The Amateur Amateur: Saturday in the Park with Ray
(Part I)

By Gary Hoffman, KB0H
Contributing Editor
August 14, 2003

It was a strange moment. On the one hand I felt closer to the group than I had before. On the other hand, I felt guilty that I had never developed any CW proficiency myself.

I'm always looking for new experiences (and new material to write about), so when I heard that Field Day was coming up I thought I'd look into it. I downloaded the Field Day rules from the ARRL Web site. And downloaded. And downloaded. After reading a few pages I figured, "Maybe I'll just hang out with some club and see how other people do it."

The St Charles Amateur Radio Club had been kind enough (and foolish enough) to invite me to be a guest speaker at a meeting last year, so it seemed a likely candidate. I contacted Ray Martin, K0WC, who is a member of the club and a friend of mine. Ray, and club president Ron Ochu, KO0Z, were very gracious and said that if I wanted to lurk around the club's Field Day site, I was perfectly welcome to do so.

Ray and I exchanged number of e-mail messages, and I learned that Field Day would be a day-and-a-half event, starting on June 28. He said that the "advance guard" of the Field Day team would be at the site at 7:30 AM. Although I wanted to get the complete flavor of the event, there was absolutely no way that I was going to be coherent that early on a Saturday morning. I also couldn't see staying all night Saturday, right into Sunday morning. I haven't done an all-night anything since my college days. And what would I write about? "Fell asleep around 10 PM. Dreamt about Morse code and gasoline generator fumes"

My brother Chris, K1KC, was disappointed in my decision to do an abbreviated Field Day.

"How can you get the 'flavor' of it if you don't collapse, exhausted, unable to say 'CQ Field Day' one more time?" he exclaimed.

"I'll settle for the smell of it rather than the flavor," I replied.

"No, you don't want to do that," he said. "By the second day, some of those hams are going to be pretty ripe."

Basically he was telling me that I couldn't really appreciate Field Day unless I was exhausted and stinky. (The truth is that Chris was the chairman of his club's Field Day event, and if he was going to be miserable, tired, and sweaty he wanted to make sure that I was miserable, tired, and sweaty as well.)

As Field Day approached it looked like it was going to rain in the St Charles area. I asked Ray if the local event might be cancelled.

"Nope," he said. "We're simulating real emergency conditions. If it rains, we carry on anyway."

"So, to truly experience Field Day, I have to be exhausted, stinky, and soaking wet!?" I gasped.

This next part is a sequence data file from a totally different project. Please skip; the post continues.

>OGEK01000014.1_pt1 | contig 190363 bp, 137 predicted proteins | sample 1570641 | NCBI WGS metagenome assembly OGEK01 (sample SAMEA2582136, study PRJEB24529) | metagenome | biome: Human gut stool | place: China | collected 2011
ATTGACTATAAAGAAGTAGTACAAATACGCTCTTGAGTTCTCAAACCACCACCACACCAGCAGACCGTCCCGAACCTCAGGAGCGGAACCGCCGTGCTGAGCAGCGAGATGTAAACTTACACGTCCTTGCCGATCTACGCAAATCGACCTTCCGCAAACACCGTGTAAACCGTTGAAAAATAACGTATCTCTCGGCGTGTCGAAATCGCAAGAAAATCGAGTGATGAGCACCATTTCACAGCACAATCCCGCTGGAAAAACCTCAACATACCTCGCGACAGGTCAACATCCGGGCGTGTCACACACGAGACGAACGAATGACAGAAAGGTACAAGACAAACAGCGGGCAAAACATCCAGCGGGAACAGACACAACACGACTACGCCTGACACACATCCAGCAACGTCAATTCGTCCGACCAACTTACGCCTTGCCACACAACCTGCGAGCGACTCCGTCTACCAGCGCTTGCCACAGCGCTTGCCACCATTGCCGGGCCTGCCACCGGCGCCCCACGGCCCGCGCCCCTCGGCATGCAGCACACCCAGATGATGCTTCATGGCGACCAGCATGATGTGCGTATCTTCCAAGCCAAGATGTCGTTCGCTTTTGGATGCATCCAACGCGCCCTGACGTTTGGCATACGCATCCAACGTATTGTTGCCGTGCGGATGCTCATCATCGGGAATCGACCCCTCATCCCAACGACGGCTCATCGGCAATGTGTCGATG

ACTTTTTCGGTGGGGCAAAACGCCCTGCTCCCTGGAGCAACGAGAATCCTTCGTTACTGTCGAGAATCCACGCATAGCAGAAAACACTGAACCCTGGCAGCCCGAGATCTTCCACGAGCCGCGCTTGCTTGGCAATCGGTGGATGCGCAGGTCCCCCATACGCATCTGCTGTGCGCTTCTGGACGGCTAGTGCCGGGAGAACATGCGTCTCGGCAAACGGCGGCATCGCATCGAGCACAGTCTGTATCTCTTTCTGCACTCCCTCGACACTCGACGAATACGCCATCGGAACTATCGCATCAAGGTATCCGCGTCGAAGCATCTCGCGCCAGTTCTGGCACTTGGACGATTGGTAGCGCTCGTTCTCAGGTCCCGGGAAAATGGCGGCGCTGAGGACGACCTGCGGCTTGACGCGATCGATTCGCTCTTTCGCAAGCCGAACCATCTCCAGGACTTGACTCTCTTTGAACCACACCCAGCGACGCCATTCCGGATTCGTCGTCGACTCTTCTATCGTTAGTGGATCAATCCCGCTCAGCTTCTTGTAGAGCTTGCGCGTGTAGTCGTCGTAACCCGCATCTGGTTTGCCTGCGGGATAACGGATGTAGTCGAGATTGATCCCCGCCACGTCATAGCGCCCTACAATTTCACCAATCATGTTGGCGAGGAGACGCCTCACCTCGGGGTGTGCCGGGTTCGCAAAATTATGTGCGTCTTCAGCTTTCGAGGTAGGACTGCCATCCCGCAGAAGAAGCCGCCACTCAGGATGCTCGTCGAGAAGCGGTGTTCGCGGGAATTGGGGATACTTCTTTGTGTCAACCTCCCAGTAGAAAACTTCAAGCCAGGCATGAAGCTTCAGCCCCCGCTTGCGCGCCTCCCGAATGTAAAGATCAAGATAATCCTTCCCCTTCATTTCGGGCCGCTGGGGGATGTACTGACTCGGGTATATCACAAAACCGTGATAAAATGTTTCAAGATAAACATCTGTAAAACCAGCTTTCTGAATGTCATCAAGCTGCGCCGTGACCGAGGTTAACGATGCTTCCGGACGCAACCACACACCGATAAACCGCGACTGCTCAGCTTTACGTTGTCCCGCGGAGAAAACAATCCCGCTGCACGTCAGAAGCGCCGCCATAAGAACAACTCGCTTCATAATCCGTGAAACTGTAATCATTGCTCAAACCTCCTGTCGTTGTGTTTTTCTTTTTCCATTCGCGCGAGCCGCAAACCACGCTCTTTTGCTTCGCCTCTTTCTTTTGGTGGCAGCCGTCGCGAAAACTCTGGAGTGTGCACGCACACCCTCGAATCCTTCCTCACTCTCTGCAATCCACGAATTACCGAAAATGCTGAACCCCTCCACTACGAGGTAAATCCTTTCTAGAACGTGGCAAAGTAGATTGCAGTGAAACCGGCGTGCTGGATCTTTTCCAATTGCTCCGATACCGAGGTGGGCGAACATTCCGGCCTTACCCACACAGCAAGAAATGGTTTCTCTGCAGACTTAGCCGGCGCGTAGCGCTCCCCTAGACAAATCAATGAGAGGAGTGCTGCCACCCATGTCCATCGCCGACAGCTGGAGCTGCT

Ray thought about it, then said, "Yeah, that's about right."

Hmmm. This Field Day business seemed to require a lot of dedication. Was I going to encounter a lot of serious, clenched-jaw types, hovering over their equipment and wishing the nosy columnist would go away? Only time would tell.

I arrived at the Field Day site chosen by the club mid-morning on Saturday. It wasn't "bright" and it wasn't "early." It had rained on and off during the week, and the forecast for Saturday was still somewhat in doubt. Clouds floated above threateningly. The site was a mid-sized recreational park hidden away in the suburbs. Half of the parking lot was flooded. I pulled into one of the last remaining dry spots and made my way to the park's covered picnic area.

Ray Martin, K0WC

Ray Martin, K0WC, my host.

There were radios. There were cables. There were antennas. Out in the field there were tents. There was food. And, ah! There was Ray.

Ray jumped up and greeted me warmly. He introduced me to his companions (have you ever noticed that hams only have first names and call signs?) and started to show me around.

The field was still pretty wet and muddy from earlier rains. Ray told me that this park was not where the club usually camped out on Field Day. There had been a scheduling error, and the club had been unable to get the park they wanted. They had to settle for the current site.

"Our regular park is on higher ground," said Ray. "This one was under several feet of water just a few days ago."

I could believe it. The park was surrounded on three sides by a creek, and parts of it were still underwater. This park also did not have the "civilian traffic" that the main park had. That meant that the club's "GOTA" (Get On The Air) station set up in part to encourage curious visitors to experience ham radio likely would get very little use.

Park under water

The park had been underwater a few days earlier.

Still, spirits were high. Only Mike McCrann, WD0GSY, the club's Field Day Chairman, seemed flustered. He was supervising the erection of a Barker & Williamson antenna. This mainly consisted of tying a rope to a hammer, throwing the hammer at a tree and then foraging around in the creek to find out where it had landed.

"It never fails," he said, wiping the sweat from his brow. "There's always a knot in the coax."

He did take a few minutes to talk to me--and to catch his breath. And judging from how much already had been accomplished, I guessed that he'd been hard at work for several hours before I got there. He described the layout and where the various radios were located.

I asked him about the schedule of events.